The deadline for early-bird rates for registration for the biggest annual geothermal ev...

Redesigned HydroWorld.com Video Gallery

Hydropower news and information, and interesting promotional announcements are now avai...

FEATURED BLOGS

The True Cost of Electric Vehicles in Australia

In order to avoid increased congestion, further greenhouse warming and lessen Australia’s reliance on imported ...

The Coming Multi-trillion Dollar Energy Investment Drive

In coming years, a multi-trillion dollar low-emission energy investment drive will get underway. Three catalysts wil...

The Perfect Elevator Pitch

The elevator pitch is a concise statement that grabs attention and communicates value, ideally leading to a next step...

Appalachian's Energy Center assists counties with landfill gas to energy projects

Activity supported with Z. Smith Reynolds Foundation funding BOONE—The Appalachian Energy Center at Appalachia...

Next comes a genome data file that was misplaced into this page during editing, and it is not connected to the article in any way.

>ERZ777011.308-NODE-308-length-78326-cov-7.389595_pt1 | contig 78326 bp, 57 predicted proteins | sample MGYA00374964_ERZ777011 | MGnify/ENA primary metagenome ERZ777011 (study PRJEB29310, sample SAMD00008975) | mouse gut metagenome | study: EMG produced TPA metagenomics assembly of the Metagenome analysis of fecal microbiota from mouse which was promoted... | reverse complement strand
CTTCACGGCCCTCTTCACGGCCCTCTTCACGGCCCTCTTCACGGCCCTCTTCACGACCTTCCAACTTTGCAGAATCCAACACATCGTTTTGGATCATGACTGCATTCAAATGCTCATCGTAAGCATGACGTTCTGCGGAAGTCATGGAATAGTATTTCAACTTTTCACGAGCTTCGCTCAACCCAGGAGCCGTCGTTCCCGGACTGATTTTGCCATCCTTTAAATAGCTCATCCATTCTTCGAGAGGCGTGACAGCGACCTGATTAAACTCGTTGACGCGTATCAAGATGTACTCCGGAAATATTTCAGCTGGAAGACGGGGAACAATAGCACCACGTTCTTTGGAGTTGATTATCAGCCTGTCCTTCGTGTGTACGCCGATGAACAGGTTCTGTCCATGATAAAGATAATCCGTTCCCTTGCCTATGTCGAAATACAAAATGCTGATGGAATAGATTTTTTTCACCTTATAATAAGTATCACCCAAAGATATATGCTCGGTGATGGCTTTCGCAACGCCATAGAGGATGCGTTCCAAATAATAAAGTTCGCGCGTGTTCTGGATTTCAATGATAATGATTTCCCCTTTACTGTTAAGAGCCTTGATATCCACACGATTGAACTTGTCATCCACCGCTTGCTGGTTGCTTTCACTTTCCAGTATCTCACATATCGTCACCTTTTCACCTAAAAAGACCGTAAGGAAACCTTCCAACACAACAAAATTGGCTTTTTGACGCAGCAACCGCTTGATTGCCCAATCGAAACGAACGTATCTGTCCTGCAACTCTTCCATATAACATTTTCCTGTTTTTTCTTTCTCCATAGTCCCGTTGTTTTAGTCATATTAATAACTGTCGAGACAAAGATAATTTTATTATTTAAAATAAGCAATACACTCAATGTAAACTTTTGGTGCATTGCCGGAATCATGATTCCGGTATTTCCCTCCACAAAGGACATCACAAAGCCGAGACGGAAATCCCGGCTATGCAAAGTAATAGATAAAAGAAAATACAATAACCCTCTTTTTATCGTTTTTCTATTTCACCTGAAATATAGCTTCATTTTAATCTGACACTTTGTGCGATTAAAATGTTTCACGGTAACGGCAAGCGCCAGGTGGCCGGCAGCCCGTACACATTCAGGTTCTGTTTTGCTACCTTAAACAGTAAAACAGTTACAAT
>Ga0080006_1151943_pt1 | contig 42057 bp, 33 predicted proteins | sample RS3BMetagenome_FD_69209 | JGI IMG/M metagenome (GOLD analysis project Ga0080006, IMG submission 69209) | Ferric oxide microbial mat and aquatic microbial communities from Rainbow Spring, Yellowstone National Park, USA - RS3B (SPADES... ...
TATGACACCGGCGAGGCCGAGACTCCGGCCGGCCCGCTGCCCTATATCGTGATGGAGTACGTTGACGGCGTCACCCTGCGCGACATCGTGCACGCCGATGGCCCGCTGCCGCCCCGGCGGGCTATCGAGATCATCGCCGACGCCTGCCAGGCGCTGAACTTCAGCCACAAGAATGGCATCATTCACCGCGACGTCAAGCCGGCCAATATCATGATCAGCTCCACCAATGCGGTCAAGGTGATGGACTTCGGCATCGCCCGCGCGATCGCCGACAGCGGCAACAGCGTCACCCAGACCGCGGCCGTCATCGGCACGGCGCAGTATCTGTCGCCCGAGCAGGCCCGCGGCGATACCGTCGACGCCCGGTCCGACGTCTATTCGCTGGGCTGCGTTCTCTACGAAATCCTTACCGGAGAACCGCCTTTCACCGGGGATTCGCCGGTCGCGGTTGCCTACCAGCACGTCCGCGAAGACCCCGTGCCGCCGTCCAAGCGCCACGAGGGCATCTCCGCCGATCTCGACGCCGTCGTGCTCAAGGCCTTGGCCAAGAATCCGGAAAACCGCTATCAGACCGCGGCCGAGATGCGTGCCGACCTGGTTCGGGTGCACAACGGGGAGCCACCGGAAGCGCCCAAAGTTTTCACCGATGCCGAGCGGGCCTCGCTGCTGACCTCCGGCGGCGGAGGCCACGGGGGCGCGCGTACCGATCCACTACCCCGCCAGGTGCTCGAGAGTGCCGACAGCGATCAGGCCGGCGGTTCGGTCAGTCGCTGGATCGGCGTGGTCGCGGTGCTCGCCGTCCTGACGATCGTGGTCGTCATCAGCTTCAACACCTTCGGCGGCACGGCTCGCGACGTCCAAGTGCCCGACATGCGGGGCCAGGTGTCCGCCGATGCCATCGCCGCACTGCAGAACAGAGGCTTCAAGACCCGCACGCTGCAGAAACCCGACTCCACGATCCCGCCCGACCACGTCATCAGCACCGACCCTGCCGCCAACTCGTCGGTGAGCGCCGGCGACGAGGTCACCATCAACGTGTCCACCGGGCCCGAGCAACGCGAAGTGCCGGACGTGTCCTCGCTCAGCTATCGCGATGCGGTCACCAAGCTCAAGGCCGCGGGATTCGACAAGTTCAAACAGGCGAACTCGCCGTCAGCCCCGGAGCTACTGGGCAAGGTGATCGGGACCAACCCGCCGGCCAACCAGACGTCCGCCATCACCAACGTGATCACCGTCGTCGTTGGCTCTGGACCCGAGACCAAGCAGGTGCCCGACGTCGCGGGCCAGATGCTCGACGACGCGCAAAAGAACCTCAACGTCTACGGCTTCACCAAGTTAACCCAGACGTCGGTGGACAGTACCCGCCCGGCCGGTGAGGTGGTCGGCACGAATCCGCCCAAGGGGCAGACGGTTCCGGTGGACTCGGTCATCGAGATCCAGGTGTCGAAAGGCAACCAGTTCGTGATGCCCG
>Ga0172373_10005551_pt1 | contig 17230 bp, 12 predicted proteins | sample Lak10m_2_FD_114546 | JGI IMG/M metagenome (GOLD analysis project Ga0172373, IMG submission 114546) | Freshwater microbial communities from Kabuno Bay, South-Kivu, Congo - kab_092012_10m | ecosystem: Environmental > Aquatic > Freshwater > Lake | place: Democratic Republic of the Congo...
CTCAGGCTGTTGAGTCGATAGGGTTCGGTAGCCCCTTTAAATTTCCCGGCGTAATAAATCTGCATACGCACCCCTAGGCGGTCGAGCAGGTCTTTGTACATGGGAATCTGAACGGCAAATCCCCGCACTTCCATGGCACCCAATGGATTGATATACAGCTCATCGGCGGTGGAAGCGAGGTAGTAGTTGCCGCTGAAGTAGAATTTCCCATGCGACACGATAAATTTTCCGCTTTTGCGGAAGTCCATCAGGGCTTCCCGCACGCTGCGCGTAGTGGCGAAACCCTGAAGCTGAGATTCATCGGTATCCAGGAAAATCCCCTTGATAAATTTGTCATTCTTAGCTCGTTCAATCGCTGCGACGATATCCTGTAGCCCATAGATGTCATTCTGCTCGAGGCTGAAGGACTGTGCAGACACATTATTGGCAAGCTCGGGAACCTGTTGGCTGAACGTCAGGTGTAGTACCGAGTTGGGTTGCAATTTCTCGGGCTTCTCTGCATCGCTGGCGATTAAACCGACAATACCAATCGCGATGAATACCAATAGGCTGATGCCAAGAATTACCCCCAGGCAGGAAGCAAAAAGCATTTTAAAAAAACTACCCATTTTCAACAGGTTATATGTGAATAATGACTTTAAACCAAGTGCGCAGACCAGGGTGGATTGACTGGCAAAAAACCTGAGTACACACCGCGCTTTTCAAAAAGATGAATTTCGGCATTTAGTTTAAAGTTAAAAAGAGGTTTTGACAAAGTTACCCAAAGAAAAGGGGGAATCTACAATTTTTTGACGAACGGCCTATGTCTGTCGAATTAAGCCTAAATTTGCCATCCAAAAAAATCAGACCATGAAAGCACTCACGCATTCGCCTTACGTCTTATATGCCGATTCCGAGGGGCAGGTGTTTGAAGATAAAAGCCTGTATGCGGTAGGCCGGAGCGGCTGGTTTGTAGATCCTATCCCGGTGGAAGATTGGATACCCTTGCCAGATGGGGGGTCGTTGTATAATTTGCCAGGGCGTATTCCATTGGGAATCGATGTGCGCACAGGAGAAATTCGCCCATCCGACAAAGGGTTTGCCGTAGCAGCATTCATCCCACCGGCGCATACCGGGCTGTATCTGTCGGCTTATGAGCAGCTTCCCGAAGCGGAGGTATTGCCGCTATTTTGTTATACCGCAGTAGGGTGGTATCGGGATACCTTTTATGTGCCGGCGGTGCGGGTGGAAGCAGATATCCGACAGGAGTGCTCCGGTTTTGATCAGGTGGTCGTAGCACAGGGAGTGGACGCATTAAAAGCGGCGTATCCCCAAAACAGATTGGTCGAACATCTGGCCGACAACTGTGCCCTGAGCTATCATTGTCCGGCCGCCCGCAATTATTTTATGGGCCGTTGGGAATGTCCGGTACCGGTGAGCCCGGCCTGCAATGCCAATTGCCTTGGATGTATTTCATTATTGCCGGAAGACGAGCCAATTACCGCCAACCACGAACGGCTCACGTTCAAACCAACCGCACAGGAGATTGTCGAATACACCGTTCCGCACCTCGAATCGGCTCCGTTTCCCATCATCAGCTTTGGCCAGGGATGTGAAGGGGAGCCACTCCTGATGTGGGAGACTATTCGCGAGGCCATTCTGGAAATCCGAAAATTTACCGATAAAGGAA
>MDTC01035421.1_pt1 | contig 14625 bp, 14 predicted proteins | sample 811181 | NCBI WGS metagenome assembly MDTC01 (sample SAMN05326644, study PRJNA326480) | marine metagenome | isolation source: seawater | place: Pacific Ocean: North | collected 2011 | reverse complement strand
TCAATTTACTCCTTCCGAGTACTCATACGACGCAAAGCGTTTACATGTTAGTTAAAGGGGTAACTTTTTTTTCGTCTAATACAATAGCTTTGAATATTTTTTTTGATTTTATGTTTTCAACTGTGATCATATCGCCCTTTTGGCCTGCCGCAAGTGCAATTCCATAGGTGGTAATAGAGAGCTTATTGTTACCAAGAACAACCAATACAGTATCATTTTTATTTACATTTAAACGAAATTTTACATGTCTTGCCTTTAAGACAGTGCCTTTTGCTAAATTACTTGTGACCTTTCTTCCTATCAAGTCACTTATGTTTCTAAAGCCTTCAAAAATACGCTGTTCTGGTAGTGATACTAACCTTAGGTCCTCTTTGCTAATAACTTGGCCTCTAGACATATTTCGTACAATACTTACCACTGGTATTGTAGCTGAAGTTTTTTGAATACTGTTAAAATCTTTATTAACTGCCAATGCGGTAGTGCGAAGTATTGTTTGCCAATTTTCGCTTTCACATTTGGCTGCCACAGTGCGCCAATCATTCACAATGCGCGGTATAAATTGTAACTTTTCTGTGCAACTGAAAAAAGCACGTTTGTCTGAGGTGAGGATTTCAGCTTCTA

FINANCIAL NEWS

Carl Zichella is the director for Western transmission for NRDC. He is the organization’s lead staff for western U.S. renewable energy transmission siting and serves on a nationwide team working on renewable energy development issues. In this role...

CURRENT MAGAZINE ISSUE

Volume 18, Issue 4
1507REW_C11

STAY CONNECTED

To register for our free
e-Newsletters, subscribe today:

SOCIAL ACTIVITY

Tweet the Editors! @jennrunyon

FEATURED PARTNERS



EVENTS

Intersolar North America 2016

Exhibition: July 12 - 14, 2016; Conference: July 11 - 13, 2016 Intersola...

Intersolar Europe 2016

Exhibition: June 22-24, 2016; Conference: June 21-22, 2016 Intersolar Eu...

1-1/2 Day Photovoltaic System Fundamentals Workshop

Participants will learn how to assess the solar resources available at a...

COMPANY BLOGS

Pushing Beyond The Cushion

Efficiency projects are all too often viewed as “optional” o...

Less Is More

When you’re giving a presentation, one of the easiest things to do...

Captivology

One of the biggest challenges we face as efficiency sales professionals ...

NEWSLETTERS

Renewable Energy: Subscribe Now

Solar Energy: Subscribe Now

Wind Energy: Subscribe Now

Geothermal Energy: Subscribe Now

Bioenergy: Subscribe Now  

 

FEATURED PARTNERS